Biotin products have popped up everywhere! You can find a number of biotin supplements in low doses designed for things like better hair and nails. You can also find newer products such as Myetin® which deliver higher doses of D-biotin with the goal of supporting better nerve health.

So how much biotin is too much per day? The answer depends on what you’re taking it for.

First, What is Biotin?

Biotin is one of the B complex vitamins which helps the body convert food into energy.

Biotin is one of the B complex vitamins which helps the body convert food into energy.

In fact, the word “biotin” comes from a Greek word meaning “sustenance,” or “life.”

Most people associate B vitamins, and biotin in particular, with healthy skin and hair.

But biotin has many other important functions including supporting the liver and the eyes, as well as boosting overall nerve health.

Biotin forms fatty acids and glucose, helping metabolize amino acids and carbohydrates in the body delivering what we call “cellular level nutrition”.

One of the reasons people with neurodegenerative conditions are taking biotin is it supports the development of the myelin sheath which helps reduce nerve pain and inflammation.

How Does Biotin Deficiency Occur?

Biotin deficiency is rare. However, it can occur in individuals with biotinidase deficiency. This is a rare autosomal recessive disorder that prevents the body from releasing free biotin.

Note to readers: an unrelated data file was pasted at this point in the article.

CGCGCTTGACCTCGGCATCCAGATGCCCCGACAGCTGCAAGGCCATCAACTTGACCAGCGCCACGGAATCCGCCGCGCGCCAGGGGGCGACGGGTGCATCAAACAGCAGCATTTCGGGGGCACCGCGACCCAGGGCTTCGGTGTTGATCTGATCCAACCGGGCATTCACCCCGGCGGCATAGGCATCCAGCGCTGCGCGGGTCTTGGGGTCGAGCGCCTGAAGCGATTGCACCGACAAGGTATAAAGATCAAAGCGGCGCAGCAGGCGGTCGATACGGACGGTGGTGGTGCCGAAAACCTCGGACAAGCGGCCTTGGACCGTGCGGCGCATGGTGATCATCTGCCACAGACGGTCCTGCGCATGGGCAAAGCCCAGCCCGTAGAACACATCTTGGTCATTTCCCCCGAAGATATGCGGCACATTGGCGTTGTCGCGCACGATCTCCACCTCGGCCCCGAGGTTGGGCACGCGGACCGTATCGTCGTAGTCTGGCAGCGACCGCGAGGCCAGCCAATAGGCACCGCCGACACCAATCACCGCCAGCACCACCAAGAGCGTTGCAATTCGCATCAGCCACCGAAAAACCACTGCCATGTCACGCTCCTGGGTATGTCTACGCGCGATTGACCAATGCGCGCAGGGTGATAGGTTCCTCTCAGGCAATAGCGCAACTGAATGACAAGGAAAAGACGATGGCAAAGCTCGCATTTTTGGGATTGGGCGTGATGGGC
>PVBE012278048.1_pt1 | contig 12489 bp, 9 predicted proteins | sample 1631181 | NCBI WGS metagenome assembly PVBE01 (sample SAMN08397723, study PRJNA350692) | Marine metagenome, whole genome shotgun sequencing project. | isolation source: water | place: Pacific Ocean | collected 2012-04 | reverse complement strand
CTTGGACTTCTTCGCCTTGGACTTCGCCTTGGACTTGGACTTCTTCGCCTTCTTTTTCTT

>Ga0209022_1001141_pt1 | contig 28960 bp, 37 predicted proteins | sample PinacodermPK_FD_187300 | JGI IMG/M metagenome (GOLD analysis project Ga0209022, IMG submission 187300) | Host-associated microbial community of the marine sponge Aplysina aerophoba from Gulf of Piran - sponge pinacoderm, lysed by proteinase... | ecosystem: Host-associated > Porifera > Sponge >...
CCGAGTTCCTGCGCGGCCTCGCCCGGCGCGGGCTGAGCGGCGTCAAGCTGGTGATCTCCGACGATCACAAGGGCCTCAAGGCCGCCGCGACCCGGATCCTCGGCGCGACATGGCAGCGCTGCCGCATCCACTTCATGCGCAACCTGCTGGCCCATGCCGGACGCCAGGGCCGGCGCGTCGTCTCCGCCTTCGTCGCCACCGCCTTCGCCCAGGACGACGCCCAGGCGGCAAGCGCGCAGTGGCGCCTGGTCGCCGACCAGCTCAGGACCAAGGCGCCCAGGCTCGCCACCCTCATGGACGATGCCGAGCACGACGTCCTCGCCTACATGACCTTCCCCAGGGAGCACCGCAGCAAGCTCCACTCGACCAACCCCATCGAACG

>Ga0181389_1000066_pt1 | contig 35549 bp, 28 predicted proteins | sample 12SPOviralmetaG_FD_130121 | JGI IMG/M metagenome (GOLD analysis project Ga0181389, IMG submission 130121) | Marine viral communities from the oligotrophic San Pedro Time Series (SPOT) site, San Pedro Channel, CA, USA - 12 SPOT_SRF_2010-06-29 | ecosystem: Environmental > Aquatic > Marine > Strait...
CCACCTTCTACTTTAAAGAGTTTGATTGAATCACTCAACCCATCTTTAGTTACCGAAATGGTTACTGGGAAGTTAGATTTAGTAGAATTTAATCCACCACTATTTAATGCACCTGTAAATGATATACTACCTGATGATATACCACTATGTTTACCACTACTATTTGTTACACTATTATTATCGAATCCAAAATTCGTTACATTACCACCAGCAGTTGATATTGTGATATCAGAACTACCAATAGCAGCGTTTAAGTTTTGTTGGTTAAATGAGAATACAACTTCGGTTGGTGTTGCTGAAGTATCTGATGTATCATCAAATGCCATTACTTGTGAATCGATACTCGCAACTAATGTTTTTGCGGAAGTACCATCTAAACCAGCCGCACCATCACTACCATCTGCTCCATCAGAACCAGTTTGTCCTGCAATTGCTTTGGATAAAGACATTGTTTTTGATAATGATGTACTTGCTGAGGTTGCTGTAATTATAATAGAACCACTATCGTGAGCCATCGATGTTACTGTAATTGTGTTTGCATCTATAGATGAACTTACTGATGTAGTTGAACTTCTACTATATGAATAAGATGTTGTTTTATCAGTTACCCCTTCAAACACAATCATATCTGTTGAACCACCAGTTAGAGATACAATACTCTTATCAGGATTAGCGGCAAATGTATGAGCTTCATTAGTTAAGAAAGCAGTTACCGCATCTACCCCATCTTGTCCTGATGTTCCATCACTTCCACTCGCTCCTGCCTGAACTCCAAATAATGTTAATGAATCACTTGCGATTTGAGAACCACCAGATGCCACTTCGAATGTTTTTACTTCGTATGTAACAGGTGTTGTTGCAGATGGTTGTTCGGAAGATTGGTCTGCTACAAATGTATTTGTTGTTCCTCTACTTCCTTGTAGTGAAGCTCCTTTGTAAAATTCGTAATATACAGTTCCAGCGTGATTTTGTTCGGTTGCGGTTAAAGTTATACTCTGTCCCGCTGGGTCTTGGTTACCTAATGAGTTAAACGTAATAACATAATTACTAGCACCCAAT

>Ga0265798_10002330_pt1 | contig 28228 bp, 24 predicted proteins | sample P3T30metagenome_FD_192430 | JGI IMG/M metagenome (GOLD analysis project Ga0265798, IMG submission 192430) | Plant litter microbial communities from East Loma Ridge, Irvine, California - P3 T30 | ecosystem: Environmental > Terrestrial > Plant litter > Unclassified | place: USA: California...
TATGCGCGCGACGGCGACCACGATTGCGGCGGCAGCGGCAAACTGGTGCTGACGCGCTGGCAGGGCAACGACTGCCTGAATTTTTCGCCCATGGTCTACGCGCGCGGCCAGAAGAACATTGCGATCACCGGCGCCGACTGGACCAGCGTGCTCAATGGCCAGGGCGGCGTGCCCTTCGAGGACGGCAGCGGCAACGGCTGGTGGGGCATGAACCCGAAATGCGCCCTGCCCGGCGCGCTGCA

Biotin deficiency can also occur in smokers or individuals who drink alcohol excessively. It is also found in individuals who consume a large number of raw egg whites.

Some genetic disorders have also been shown to cause biotin deficiency. Low levels of biotin are also found in individuals undergoing renal dialysis.

Biotin is produced in the intestines. As such, Individuals with inflammatory bowel disease are at an increased risk for developing biotin deficiency.

What is the “Recommended” Dosage of Biotin?

There is no official “recommended” dosage of biotin in large part because of the variety of reasons people take it. Regardless of why you’re taking it, it’s important to remember that biotin is a water-soluble vitamin. This means that any excess biotin will, theoretically, pass through the body in the urine.

However, the FDA has suggested that an adequate dose of Biotin for adults and adolescents over the age of 14 is between 30mcg and 35mcg.

Note – a microgram is just that – a portion of a gram. That means every 1000 mcg equals 1 mg.